By Lucas Pereira, FootballPredictions.NET, 13:45 13/11/2020
Updated at: 13:45 13/11/2020
Wolverhampton Wanderers, or Wolves as they are often known, have become a force to be reckoned with since their return to the Premier League in 2018.
Wolves are currently owned by Chinese conglomerate and investment company Fosun International. The company holds assets worth a total of £102.6 billion and raked in a whopping £20.7 billion in revenue in 2019.
The Midlands club have recorded back-to-back top half finishes in the top flight since winning the Championship in dominant fashion, and even qualified for the Europa League in their first season back in the Premier League.
Fosun: Wolves’ new hope after years of struggle
Wolves have a rich history in English football, having won the First Division three times and the FA Cup four times. The Midlands club have also finished runners up in the UEFA Cup - now known as the Europa League - in the 1971-72 season.
Despite this, before the Fosun takeover in 2016, Wolves were languishing in the lower reaches of the Championship. The club was hugely struggling financially.
Just four years earlier, the club and its passionate fanbase endured back-to-back relegations from the Premier League - with the club playing in League One for just a season before being re-promoted.
ONE Fosun, ONE Team, ONE family, we are wolves! # FosunFamily @Wolves @tsingtao pic.twitter.com/9gqWREFLeg
ONE Fosun, ONE Team, ONE family, we are wolves! # FosunFamily @Wolves @tsingtao pic.twitter.com/9gqWREFLeg— Fosun (@Fosun_Intl) May 7, 2018
Fosun sealed the takeover on 21 July 2016 for a reported £45 million, purchasing the club from Steve Morgan’s Bridgemere Group. Morgan had taken over the club himself in 2007 for a symbolic £10.
He did this in the hope that he could rescue the club from financial problems that had haunted Wolves since the turn of the century.
Fosun immediately set about the task of returning Wolves to England’s top flight - appointing Italian Walter Zenga as manager. Zenga’s tenure ended after just a handful of games, and the Portuguese Nuno Espirito Santo was named his replacement soon after.
Nuno and Fosun’s Wolves revival sends shockwaves through English football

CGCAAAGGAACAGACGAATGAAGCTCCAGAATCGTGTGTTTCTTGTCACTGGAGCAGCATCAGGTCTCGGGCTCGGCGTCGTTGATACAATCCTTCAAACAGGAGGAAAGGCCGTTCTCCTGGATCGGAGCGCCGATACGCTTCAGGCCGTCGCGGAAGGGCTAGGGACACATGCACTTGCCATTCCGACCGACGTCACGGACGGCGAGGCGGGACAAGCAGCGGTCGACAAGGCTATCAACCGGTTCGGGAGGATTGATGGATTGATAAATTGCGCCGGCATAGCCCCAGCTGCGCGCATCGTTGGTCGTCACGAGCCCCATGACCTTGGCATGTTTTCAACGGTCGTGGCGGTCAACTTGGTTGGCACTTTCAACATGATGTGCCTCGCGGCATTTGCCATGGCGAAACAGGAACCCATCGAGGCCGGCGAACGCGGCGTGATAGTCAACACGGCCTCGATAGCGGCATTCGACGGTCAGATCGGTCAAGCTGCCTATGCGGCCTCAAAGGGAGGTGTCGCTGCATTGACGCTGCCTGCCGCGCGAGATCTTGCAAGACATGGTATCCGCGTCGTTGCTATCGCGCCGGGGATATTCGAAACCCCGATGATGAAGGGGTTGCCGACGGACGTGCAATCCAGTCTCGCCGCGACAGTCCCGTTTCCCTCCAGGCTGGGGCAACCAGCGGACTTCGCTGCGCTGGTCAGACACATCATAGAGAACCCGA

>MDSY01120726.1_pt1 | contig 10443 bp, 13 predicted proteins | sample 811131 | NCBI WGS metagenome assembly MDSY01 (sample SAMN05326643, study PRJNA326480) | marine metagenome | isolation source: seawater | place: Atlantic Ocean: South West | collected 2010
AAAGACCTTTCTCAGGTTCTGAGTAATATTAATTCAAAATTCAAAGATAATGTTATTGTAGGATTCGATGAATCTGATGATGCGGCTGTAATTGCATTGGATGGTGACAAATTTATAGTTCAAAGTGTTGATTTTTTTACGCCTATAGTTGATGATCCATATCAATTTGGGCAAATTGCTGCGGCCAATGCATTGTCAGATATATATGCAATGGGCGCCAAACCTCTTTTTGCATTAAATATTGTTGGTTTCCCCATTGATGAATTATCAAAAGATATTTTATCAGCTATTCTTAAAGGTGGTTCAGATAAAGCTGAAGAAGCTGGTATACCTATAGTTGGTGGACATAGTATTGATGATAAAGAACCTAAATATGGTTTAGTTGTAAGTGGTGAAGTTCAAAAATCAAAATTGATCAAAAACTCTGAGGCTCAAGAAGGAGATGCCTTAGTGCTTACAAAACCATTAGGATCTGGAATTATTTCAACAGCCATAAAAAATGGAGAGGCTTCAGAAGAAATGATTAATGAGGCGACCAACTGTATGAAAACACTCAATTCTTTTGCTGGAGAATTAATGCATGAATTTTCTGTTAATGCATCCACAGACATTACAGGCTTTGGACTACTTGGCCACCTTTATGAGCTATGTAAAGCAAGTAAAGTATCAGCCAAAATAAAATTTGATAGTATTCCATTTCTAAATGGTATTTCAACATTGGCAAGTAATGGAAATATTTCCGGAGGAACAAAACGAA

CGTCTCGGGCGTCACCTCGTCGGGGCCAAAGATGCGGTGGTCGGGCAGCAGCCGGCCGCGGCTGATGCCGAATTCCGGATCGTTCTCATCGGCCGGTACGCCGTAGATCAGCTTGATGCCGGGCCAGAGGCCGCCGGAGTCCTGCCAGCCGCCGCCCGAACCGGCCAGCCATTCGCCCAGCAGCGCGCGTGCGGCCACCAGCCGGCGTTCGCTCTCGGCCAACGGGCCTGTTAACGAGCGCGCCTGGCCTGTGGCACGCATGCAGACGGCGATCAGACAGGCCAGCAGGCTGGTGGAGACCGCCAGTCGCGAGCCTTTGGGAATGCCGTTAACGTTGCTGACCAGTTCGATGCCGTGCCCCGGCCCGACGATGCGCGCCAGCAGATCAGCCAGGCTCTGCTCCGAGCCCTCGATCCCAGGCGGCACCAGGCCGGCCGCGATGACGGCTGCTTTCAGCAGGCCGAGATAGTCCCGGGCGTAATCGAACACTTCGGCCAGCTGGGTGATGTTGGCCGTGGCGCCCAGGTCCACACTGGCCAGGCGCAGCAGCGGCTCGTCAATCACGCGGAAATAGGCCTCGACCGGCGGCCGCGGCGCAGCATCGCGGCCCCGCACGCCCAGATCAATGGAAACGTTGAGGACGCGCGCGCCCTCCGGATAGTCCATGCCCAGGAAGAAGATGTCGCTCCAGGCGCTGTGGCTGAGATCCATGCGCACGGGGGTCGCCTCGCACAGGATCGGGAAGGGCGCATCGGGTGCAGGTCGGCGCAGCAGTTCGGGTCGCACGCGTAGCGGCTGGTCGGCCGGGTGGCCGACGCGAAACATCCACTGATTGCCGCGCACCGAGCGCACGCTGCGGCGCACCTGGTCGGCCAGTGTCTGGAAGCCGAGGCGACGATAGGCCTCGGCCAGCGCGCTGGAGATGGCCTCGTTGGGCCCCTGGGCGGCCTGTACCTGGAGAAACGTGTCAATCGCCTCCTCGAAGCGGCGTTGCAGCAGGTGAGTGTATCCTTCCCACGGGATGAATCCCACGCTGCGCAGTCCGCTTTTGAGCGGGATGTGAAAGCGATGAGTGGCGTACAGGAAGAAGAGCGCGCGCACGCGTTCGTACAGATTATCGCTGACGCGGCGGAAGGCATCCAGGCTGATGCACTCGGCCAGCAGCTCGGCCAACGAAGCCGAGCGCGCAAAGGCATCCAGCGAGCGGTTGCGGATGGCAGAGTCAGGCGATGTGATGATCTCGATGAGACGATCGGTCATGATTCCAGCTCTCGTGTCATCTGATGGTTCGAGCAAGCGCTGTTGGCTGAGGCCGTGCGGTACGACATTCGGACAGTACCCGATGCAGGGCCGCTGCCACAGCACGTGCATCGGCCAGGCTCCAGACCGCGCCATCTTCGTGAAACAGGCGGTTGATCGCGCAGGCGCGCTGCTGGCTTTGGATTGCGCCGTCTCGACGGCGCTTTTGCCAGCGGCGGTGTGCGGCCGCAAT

In their last season in the Championship, Wolves invested £16 million in highly-rated Porto midfielder Ruben Neves in what was a shock move for the starlet. Wolves also added Atletico Madrid forward Diogo Jota and French defender Willy Boly on loan deals with a view to permanent moves.
Wolves finished the season with a club-record 99 points in the second tier as they stormed to the league title, having led the division since October.
In their first season back in the Premier League, Wolves spent a net £80 million on new arrivals, as well as a number of new acquisitions on loan - raising a few eyebrows and prompting questions on the club’s links to ‘super-agent’ Jorge Mendes.
On the pitch, the new arrivals seemed to mesh perfectly with manager Nuno Espirito Santo’s playing style. The unorthodox wing-back system gained many plaudits in England and beyond.
Wolves swept to a seventh-place finish in just their first season back in the top division to qualify for European football in the following season.
Fosun another representative of the growth of China’s spending power
Founded in 1992, Fosun originally specialised in the market research industry, before expanding into the pharmaceutical market in the following years. In 2004, the company was listed on the main board of Hong Kong’s stock exchange.
At the start of the 2010s, Fosun began to expand their portfolio into the US and Europe - acquiring companies in the tourism, healthcare, fashion and banking sectors. Such names included France’s Club Med, the UK’s Thomas Cook, Canada’s Cirque de Soliel.
The conglomerate also made its first foray into the petroleum market with the purchase of Roc Oil, an Australian company.
Fosun has also played a huge role in the COVID-19 pandemic, working together with German firm BioNTech to develop and distribute a vaccine. Fosun also formed an alliance with other Chinese companies to supply countries across the world with appropriate personal protection equipment - including Italy, India, South Korea, the UK, Japan and more.